Today, 22nd January, the BBC has published a rather timely article that asks ‘Does America need to change how it elects its presidents?’ With candidates ranging from one-time member of the Young People’s Socialist League, Bernie Sanders, to right-wing businessman Donald Trump, you’d be forgiven for wondering how exactly America finds itself such a range of presidential candidates. Election campaigns are drawing out, the need for funding is greater than ever, (the 2012 election cost $2 billion), and media frenzy seems to have struck fever pitch, focusing on personalities rather than policies. Luckily, Brookings Institution Press has a number of books that will help you navigate the complications of US politics and explain some of the intricacies of the path from party-hopeful to president.

For those wanting to know more about the nomination process, Elaine C. Kamarck’s book Primary Politics: Everything You Need to Know about How America Nominates Its Presidential Candidates, Second Edition includes analysis of the 2012 election and gives a thorough picture of the current nomination process.

Primary Politics

Political insider Kamarck explains how the presidential nomination process became the often baffling system we have today. Her focus is the largely untold story of how presidential candidates since the early 1970s have sought to alter the rules in their favour and how their failures and successes have led to further change. Drawing on meticulous research, interviews with key figures in both parties, and years of experience, this book explores one of the most important questions in American politics - how the list of presidential candidates is narrowed down every four years.

After reading Primary Politics, further your knowledge of past US governments by reading the thought-provoking America's Political Dynasties: From Adams to Clinton by Stephen Hess. In this updated edition of his bestselling work, presidential historian Hess offers an encyclopedic tour of the families that have loomed large over America's political history. Starting with John Adams, Hess paints the portraits of the men and women who, by coincidence, connivance, or sheer sense of duty, have made up America's political elite.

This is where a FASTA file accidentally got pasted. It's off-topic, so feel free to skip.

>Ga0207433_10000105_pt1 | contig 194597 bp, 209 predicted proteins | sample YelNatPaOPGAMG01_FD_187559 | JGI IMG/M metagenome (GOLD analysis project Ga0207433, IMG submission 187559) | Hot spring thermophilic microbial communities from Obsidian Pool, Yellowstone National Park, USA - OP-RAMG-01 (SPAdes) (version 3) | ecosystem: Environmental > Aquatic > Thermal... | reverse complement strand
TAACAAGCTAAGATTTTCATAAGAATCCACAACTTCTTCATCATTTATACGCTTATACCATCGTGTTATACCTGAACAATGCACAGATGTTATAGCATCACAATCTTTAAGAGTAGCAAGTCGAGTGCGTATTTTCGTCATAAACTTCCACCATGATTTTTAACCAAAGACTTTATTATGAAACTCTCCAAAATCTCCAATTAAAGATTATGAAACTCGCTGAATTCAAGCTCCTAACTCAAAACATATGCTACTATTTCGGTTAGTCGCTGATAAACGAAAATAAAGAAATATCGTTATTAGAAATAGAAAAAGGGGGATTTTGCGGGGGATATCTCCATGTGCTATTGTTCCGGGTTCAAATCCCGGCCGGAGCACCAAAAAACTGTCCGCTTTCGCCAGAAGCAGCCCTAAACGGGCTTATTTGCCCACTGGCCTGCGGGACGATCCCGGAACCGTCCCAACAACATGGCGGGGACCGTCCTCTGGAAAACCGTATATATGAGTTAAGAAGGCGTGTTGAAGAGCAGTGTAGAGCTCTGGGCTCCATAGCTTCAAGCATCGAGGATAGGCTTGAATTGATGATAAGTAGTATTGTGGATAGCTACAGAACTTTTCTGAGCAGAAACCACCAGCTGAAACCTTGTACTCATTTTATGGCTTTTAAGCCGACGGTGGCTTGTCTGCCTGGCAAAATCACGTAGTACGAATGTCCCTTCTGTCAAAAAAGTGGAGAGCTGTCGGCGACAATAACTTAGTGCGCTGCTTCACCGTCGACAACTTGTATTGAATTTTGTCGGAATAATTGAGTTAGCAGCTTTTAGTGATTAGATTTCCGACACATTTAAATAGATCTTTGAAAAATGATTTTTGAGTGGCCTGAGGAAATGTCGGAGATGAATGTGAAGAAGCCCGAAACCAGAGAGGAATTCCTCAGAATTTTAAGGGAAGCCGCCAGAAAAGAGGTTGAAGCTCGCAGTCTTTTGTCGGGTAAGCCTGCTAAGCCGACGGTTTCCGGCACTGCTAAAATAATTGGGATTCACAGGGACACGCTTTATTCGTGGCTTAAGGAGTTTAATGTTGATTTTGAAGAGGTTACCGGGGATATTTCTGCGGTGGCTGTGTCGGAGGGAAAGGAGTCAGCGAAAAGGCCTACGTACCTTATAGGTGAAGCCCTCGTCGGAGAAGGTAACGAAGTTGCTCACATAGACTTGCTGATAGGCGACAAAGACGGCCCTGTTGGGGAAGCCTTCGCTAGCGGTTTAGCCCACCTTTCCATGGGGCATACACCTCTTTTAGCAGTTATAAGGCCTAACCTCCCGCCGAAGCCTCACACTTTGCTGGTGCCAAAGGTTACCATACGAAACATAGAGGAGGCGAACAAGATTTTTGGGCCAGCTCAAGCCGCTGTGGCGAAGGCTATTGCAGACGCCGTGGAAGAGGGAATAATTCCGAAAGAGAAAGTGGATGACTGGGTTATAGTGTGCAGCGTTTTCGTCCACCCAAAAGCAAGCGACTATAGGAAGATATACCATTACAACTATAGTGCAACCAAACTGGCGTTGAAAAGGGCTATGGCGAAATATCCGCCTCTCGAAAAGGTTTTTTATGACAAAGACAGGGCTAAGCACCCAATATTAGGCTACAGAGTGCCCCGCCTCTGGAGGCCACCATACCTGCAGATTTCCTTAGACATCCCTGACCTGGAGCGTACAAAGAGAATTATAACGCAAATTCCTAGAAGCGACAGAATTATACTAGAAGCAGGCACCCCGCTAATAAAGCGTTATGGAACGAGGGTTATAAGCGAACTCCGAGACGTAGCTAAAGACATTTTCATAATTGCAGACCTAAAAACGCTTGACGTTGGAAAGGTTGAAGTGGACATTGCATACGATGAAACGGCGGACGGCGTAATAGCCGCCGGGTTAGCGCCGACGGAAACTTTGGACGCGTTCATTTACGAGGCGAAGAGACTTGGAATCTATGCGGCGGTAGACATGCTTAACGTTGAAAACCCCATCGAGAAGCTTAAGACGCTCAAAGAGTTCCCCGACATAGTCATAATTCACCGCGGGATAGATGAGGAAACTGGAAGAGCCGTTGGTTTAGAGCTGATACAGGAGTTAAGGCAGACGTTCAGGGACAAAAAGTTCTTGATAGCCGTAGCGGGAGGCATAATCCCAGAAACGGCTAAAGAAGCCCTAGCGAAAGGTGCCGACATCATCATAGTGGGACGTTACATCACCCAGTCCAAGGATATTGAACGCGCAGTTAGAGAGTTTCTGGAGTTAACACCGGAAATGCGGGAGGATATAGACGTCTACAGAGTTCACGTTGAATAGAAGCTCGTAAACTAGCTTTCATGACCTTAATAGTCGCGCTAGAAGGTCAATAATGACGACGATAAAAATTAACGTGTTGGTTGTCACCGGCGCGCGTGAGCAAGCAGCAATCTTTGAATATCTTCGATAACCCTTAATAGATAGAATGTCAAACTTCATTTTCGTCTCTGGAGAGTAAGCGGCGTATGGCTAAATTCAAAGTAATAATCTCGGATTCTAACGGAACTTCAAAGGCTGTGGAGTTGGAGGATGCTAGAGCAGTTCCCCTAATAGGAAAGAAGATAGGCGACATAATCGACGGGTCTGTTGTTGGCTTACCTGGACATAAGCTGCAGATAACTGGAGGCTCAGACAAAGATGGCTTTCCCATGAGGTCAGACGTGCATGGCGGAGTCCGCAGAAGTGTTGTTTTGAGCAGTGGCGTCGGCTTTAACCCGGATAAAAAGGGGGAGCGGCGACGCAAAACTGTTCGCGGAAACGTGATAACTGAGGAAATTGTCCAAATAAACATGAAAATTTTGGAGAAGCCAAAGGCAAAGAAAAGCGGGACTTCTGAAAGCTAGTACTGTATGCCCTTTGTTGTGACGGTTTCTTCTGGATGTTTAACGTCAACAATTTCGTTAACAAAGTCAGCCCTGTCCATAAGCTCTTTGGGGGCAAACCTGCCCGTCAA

America's Political Dynasties

Finally, due for release this April this year, Elaine C. Kamarck’s newest book Why Presidents Fail And How They Can Succeed Again promises to be an invaluable companion; giving insight into Barack Obama’s presidency as well as offering guidance to the next US president.

Why Presidents Fail

Kamarck's book asks two crucial questions: When did Americans lose faith in their leaders? And how can they get it back? Kamarck argues that presidents today spent too much time talking, and not enough time governing; after decades of "imperial" and "rhetorical" presidencies, the US is in need of a "managerial" president. She explains the difficulties of governing in the modern political landscape, and offers examples and recommendations of how the next president can not only recreate faith in leadership, but also run a competent, successful administration.